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The Sensational Museum Brand Design

Designing a visual identity for a non-visual project

Project Research Associate Charlotte Slark reflects on the design process to create The Sensational Museum brand

As a project with accessibility at its heart, we wanted to make sure that the Sensational Museum branding was as accessible as possible. But how do you create a logo that is accessible for everyone when branding is traditionally a visual medium?

The Sensational Museum is focused on bringing multisensory interpretation to museums and we were determined to apply the same principle to how we communicate the project. Creating an accessible brand was a learning experience for both the TSM team and our Designer Patrick Fry. And as part of our commitment to transparency, we want to share what we learned about the experience.

Beginning the Design Process

We were clear form the offset that we wanted to create a brand that was accessible for everyone. While many designers are used to working within specific accessibility guidelines (such as contrast levels between backgrounds and text), our approach was a welcome challenge for Patrick Fry. Despite our assertion that the visual was not our core concern for the logo, Patrick describes how “Ultimately [our approach] is just another way of solving a brief and a welcome change to aesthetically driven design”.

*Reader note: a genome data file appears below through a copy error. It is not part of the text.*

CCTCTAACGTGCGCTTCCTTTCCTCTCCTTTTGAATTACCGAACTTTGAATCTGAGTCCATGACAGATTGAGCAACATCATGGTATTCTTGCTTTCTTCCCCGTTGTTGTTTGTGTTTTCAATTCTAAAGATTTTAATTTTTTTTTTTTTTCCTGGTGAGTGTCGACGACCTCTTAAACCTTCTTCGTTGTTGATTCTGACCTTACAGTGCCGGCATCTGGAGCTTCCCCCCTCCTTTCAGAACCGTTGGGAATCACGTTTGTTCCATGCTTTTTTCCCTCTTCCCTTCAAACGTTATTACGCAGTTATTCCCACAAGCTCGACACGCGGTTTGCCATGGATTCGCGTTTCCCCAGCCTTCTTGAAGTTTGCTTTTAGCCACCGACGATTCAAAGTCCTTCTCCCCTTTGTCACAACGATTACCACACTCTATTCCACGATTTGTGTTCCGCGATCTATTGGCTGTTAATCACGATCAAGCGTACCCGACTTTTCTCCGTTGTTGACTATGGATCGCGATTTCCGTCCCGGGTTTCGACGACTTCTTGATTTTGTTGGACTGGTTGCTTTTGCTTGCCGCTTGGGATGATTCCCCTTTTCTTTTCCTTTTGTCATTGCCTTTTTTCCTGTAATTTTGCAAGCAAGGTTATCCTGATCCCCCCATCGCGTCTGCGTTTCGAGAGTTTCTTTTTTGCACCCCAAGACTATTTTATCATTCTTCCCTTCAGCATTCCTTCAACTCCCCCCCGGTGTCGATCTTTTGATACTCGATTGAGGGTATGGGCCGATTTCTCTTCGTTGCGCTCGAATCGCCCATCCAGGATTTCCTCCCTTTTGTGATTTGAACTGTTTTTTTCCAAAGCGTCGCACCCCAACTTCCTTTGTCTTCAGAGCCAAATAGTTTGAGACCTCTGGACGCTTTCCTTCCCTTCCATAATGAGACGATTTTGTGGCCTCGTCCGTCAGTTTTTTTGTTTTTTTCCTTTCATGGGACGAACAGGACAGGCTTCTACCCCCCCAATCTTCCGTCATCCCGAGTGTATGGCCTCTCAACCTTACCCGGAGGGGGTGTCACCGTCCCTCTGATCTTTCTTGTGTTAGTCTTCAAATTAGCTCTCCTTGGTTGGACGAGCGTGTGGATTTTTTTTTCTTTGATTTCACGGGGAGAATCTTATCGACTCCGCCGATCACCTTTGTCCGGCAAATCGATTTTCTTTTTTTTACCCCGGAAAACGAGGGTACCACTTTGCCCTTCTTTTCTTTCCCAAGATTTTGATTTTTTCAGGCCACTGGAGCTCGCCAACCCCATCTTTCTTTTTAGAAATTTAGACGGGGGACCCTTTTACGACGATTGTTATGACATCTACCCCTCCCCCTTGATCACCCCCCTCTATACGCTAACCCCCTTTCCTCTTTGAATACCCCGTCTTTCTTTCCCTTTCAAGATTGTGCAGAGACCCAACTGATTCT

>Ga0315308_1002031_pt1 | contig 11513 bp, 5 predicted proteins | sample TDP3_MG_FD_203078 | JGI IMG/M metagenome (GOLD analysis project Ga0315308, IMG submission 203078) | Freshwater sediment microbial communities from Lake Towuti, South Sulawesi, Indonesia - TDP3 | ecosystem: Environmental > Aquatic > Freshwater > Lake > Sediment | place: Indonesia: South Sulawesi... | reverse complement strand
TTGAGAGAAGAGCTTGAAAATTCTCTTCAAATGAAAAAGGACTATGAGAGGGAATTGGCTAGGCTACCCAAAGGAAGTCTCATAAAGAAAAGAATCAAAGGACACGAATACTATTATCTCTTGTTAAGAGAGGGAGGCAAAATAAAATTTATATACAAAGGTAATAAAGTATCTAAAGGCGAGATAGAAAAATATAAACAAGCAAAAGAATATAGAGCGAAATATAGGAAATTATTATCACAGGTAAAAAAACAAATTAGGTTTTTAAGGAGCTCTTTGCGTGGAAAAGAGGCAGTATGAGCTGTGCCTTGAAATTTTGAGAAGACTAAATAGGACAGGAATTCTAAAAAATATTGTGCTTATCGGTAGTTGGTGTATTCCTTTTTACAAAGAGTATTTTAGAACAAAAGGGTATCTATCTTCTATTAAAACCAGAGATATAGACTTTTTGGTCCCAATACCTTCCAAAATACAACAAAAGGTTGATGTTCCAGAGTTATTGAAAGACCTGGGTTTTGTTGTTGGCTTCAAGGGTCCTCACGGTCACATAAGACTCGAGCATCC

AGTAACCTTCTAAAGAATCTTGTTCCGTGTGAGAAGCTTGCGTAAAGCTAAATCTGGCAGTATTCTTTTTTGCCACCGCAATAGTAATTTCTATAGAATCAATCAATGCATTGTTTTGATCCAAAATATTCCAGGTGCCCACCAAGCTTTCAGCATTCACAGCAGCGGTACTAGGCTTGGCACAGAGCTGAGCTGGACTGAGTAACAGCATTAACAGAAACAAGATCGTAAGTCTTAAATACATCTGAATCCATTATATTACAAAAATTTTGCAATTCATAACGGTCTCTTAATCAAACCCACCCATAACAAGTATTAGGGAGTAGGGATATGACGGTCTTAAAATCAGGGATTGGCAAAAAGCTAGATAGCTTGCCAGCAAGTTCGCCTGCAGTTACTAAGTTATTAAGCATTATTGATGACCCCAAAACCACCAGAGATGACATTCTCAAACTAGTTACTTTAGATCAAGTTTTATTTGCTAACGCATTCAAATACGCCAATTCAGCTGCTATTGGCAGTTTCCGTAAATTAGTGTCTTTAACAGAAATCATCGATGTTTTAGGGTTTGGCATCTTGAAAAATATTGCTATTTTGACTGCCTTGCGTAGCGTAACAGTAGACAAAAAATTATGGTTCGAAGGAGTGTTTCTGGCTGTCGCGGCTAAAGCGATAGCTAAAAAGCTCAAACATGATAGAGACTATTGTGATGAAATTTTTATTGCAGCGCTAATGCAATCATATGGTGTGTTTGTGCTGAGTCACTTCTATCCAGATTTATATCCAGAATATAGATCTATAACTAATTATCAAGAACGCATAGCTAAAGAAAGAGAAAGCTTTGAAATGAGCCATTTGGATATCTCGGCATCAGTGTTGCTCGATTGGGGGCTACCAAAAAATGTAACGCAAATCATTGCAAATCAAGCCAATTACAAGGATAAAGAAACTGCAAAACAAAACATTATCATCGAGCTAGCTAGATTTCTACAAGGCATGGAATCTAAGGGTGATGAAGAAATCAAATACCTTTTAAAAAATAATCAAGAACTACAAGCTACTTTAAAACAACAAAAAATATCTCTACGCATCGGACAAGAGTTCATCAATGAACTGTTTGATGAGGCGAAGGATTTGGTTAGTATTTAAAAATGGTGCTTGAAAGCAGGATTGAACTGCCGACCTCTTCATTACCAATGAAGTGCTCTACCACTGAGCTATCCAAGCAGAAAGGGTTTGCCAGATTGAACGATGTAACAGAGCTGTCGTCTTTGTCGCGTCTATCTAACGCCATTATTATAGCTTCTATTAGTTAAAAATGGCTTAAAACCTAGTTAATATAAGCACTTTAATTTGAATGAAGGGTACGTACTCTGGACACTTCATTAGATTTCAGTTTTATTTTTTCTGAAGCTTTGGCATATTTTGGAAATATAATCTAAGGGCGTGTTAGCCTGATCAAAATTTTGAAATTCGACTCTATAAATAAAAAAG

Prioritising Project Values

Working on the brand made us really think about what we were doing and why. We knew we wanted the Sensational Museum to not be overly visual and this led (after a lot of thought and discussion) to the realisation that this meant questioning the use of visual as the default option rather than solely moving away from visual communication. We wanted to ensure that where we had visual elements, these were the best, and not only, method for communicating what we needed to. For example, we chose not to have extra illustrations as part of our brand.

We also had to make a distinction between what was accessible and what people liked.

We made the decision that ultimately, as long as people could understand our logo – in whatever format – that was the most important thing. This meant that having a logo which could be effectively described by alt text and which featured visually non-confusing elements and easily readable font were all non-negotiable. Having colour combinations which featured a high enough contrast and were accessible for as many people as possible was also important. Our brand had to do more than just communicate the project in an aesthetically pleasing way.